The U.S. Supreme Court ruled unanimously sided with Catholic Social Services in a case against the City of Philadelphia that had ended its contract because the adoption organization refused to serve same-sex couples and LGBTQ parents.
"Not a green light for other organizations" to violate anti-discrimination laws, NBC News' Pete Williams said.
Catholic Social Services and the religious right groups supporting this lawsuit were seeking to revoke non-discrimination protections for LGBTQ people, along with minority religious groups like Jews and Muslims in an attempt to hand Christians special rights to discriminate.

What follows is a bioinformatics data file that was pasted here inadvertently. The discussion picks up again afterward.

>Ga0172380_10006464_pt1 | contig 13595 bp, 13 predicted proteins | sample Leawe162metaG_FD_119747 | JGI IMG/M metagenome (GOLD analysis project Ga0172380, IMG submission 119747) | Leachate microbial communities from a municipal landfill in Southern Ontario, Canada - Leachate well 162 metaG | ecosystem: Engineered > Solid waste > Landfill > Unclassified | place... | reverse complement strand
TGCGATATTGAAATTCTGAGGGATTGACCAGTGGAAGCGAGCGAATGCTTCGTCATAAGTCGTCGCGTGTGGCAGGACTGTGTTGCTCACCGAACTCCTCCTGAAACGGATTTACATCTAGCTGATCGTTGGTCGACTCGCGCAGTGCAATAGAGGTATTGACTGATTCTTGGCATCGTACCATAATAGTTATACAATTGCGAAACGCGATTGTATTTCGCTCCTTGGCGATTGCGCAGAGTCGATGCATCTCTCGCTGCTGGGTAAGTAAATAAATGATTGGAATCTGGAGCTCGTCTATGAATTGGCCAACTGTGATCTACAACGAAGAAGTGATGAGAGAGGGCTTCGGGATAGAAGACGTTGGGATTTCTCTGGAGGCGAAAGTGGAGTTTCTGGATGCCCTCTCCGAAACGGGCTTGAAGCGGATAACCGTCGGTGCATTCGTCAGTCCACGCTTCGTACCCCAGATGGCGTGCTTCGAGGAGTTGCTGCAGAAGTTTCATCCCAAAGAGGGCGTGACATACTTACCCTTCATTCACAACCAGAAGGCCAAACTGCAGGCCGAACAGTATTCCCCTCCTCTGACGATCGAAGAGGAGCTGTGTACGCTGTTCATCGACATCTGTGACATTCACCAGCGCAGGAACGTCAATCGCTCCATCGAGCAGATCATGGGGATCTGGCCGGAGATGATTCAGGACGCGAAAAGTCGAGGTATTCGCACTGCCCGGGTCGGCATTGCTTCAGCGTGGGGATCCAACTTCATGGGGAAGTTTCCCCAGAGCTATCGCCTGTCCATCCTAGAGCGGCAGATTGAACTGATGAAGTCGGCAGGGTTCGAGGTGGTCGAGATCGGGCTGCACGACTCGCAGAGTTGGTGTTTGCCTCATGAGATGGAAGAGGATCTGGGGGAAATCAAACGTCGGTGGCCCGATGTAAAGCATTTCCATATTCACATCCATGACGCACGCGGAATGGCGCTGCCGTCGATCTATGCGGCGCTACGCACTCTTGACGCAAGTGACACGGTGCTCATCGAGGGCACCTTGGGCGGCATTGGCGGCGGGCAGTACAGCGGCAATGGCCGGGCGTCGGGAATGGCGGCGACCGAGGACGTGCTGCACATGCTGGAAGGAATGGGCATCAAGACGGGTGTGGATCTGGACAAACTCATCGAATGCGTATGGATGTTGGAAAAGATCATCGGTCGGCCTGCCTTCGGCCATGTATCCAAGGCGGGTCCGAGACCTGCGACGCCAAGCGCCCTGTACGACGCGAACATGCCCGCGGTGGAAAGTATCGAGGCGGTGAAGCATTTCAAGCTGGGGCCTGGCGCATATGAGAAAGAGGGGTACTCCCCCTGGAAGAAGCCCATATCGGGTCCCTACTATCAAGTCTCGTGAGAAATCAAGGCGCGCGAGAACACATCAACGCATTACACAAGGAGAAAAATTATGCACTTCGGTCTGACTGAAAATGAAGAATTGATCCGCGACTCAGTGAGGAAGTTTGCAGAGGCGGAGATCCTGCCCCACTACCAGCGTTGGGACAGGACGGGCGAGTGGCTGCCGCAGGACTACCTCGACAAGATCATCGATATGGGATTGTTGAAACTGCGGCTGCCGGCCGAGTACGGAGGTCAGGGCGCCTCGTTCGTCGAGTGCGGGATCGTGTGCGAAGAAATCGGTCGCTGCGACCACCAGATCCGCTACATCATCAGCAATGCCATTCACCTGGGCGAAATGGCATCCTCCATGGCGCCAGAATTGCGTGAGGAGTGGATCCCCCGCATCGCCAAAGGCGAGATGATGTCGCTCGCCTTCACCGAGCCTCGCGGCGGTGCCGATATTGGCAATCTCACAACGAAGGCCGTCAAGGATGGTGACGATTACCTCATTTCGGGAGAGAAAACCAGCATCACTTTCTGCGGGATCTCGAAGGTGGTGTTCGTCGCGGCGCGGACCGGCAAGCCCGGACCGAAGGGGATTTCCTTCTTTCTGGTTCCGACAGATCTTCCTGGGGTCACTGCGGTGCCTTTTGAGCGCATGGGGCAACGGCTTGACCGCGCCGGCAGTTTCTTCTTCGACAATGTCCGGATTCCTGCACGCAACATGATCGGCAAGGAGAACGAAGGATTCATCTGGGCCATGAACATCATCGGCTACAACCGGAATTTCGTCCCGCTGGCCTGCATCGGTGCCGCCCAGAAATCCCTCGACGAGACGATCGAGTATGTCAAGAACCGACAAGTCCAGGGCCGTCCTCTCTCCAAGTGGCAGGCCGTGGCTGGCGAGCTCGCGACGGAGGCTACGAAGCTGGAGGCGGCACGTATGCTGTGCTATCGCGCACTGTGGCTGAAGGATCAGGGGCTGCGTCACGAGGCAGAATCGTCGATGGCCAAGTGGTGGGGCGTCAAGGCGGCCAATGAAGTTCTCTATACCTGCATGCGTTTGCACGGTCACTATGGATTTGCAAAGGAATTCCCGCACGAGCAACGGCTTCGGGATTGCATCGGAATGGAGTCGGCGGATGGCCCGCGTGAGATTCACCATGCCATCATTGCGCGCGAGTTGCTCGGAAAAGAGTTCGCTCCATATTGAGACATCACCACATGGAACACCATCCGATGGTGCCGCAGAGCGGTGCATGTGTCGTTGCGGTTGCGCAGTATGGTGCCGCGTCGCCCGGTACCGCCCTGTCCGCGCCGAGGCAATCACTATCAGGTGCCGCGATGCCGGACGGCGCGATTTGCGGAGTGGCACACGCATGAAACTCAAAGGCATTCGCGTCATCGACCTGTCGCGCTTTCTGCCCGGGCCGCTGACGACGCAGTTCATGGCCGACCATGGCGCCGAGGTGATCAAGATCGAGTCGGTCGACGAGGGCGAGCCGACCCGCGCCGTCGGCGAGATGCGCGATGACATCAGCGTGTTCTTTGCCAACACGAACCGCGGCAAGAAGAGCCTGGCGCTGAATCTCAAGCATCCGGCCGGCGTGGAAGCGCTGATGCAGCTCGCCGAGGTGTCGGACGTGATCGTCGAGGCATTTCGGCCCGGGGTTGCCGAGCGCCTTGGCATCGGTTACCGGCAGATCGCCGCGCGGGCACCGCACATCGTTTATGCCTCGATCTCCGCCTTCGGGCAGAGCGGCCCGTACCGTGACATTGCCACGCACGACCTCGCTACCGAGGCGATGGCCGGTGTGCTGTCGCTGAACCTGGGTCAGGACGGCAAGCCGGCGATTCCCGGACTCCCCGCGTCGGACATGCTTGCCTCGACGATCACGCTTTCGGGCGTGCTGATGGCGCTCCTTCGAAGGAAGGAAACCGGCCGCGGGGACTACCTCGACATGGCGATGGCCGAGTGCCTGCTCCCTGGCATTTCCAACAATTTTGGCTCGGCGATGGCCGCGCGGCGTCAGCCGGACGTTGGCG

But their argument relied on overturning a 30-year precedent, something the Court – even Justice Amy Coney Barrett – refused to do.
Catholic Social Services had lost in a unanimous Third U.S. Circuit Court of Appeals ruling, before appealing to the Supreme Court.
The decision is similar to the Supreme Court's ruling in favor of a Colorado Christian baker who refused to make wedding cakes for same-sex couples. It is narrow and only applies to this one plaintiff. In Masterpiece, the Court ruled for the baker but only because the legal authorities in earlier cases had displayed animus to his religious beliefs.
Despite the Court's very clear assertion the ruling could not be more broadly applied, the Trump administration did just that, making policy across several agencies including Health and Human Services, to discriminate against LGBTQ people.
This is a breaking news and developing story.